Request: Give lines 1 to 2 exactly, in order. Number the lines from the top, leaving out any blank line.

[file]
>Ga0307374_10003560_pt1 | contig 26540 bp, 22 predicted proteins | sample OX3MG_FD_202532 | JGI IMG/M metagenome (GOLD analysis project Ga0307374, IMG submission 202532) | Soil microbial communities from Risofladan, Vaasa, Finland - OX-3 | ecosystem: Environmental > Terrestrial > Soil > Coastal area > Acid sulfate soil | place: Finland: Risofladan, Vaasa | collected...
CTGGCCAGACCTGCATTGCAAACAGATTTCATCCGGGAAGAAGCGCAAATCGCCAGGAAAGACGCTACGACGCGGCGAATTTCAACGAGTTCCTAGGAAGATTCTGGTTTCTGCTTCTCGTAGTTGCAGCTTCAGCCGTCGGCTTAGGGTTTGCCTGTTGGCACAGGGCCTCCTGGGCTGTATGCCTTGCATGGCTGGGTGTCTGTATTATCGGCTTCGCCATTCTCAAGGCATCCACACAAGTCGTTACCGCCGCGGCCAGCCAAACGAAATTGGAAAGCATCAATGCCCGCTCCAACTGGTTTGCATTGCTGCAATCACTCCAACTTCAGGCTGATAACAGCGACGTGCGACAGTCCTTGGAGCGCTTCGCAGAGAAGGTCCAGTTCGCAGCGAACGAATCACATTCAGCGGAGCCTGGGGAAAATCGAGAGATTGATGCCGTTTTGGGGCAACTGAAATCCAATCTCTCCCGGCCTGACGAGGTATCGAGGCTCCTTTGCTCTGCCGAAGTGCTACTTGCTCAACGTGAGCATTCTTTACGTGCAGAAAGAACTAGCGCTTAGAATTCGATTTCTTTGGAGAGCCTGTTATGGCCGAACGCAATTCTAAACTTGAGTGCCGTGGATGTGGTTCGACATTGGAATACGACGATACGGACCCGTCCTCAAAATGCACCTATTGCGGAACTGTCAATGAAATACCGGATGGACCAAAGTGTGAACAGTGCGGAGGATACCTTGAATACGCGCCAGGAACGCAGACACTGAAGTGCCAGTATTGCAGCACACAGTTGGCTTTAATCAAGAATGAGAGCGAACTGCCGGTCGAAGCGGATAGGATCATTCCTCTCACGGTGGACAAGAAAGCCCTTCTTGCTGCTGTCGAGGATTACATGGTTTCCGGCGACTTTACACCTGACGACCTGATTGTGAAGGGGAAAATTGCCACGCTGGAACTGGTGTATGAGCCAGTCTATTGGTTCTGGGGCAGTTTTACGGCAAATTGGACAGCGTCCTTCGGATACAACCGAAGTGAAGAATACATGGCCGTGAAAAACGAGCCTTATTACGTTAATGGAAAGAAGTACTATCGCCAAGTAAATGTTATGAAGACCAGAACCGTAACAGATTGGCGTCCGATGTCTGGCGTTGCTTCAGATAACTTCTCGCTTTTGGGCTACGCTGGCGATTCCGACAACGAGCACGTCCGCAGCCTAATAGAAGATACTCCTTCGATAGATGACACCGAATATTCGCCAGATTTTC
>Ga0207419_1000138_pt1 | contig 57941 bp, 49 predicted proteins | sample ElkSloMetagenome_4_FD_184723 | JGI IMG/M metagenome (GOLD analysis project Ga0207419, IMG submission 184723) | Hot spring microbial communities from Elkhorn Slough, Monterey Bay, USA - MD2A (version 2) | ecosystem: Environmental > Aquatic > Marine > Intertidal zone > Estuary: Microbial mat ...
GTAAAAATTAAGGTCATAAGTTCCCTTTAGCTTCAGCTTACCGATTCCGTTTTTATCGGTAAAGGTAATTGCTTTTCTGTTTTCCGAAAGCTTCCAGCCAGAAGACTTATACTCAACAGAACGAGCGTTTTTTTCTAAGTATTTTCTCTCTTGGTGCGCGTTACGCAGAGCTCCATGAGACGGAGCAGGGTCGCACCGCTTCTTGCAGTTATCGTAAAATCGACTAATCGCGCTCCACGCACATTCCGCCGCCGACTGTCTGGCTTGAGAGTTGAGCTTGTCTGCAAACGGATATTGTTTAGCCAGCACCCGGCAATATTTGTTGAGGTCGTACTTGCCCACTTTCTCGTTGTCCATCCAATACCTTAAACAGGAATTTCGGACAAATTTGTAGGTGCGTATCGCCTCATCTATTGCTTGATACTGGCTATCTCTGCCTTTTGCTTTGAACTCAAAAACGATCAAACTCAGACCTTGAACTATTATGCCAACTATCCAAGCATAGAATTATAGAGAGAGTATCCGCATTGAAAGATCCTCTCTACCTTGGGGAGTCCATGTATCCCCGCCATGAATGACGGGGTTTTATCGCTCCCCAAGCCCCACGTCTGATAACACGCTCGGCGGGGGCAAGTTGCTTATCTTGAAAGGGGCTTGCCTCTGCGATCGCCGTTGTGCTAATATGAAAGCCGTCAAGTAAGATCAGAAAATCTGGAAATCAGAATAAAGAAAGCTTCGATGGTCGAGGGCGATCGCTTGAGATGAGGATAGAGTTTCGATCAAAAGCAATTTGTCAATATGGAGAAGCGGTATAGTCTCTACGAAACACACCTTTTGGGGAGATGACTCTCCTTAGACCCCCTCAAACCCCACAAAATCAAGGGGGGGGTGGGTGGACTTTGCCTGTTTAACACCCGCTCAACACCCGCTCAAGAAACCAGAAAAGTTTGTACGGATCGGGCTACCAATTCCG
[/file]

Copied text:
>Ga0307374_10003560_pt1 | contig 26540 bp, 22 predicted proteins | sample OX3MG_FD_202532 | JGI IMG/M metagenome (GOLD analysis project Ga0307374, IMG submission 202532) | Soil microbial communities from Risofladan, Vaasa, Finland - OX-3 | ecosystem: Environmental > Terrestrial > Soil > Coastal area > Acid sulfate soil | place: Finland: Risofladan, Vaasa | collected...
CTGGCCAGACCTGCATTGCAAACAGATTTCATCCGGGAAGAAGCGCAAATCGCCAGGAAAGACGCTACGACGCGGCGAATTTCAACGAGTTCCTAGGAAGATTCTGGTTTCTGCTTCTCGTAGTTGCAGCTTCAGCCGTCGGCTTAGGGTTTGCCTGTTGGCACAGGGCCTCCTGGGCTGTATGCCTTGCATGGCTGGGTGTCTGTATTATCGGCTTCGCCATTCTCAAGGCATCCACACAAGTCGTTACCGCCGCGGCCAGCCAAACGAAATTGGAAAGCATCAATGCCCGCTCCAACTGGTTTGCATTGCTGCAATCACTCCAACTTCAGGCTGATAACAGCGACGTGCGACAGTCCTTGGAGCGCTTCGCAGAGAAGGTCCAGTTCGCAGCGAACGAATCACATTCAGCGGAGCCTGGGGAAAATCGAGAGATTGATGCCGTTTTGGGGCAACTGAAATCCAATCTCTCCCGGCCTGACGAGGTATCGAGGCTCCTTTGCTCTGCCGAAGTGCTACTTGCTCAACGTGAGCATTCTTTACGTGCAGAAAGAACTAGCGCTTAGAATTCGATTTCTTTGGAGAGCCTGTTATGGCCGAACGCAATTCTAAACTTGAGTGCCGTGGATGTGGTTCGACATTGGAATACGACGATACGGACCCGTCCTCAAAATGCACCTATTGCGGAACTGTCAATGAAATACCGGATGGACCAAAGTGTGAACAGTGCGGAGGATACCTTGAATACGCGCCAGGAACGCAGACACTGAAGTGCCAGTATTGCAGCACACAGTTGGCTTTAATCAAGAATGAGAGCGAACTGCCGGTCGAAGCGGATAGGATCATTCCTCTCACGGTGGACAAGAAAGCCCTTCTTGCTGCTGTCGAGGATTACATGGTTTCCGGCGACTTTACACCTGACGACCTGATTGTGAAGGGGAAAATTGCCACGCTGGAACTGGTGTATGAGCCAGTCTATTGGTTCTGGGGCAGTTTTACGGCAAATTGGACAGCGTCCTTCGGATACAACCGAAGTGAAGAATACATGGCCGTGAAAAACGAGCCTTATTACGTTAATGGAAAGAAGTACTATCGCCAAGTAAATGTTATGAAGACCAGAACCGTAACAGATTGGCGTCCGATGTCTGGCGTTGCTTCAGATAACTTCTCGCTTTTGGGCTACGCTGGCGATTCCGACAACGAGCACGTCCGCAGCCTAATAGAAGATACTCCTTCGATAGATGACACCGAATATTCGCCAGATTTTC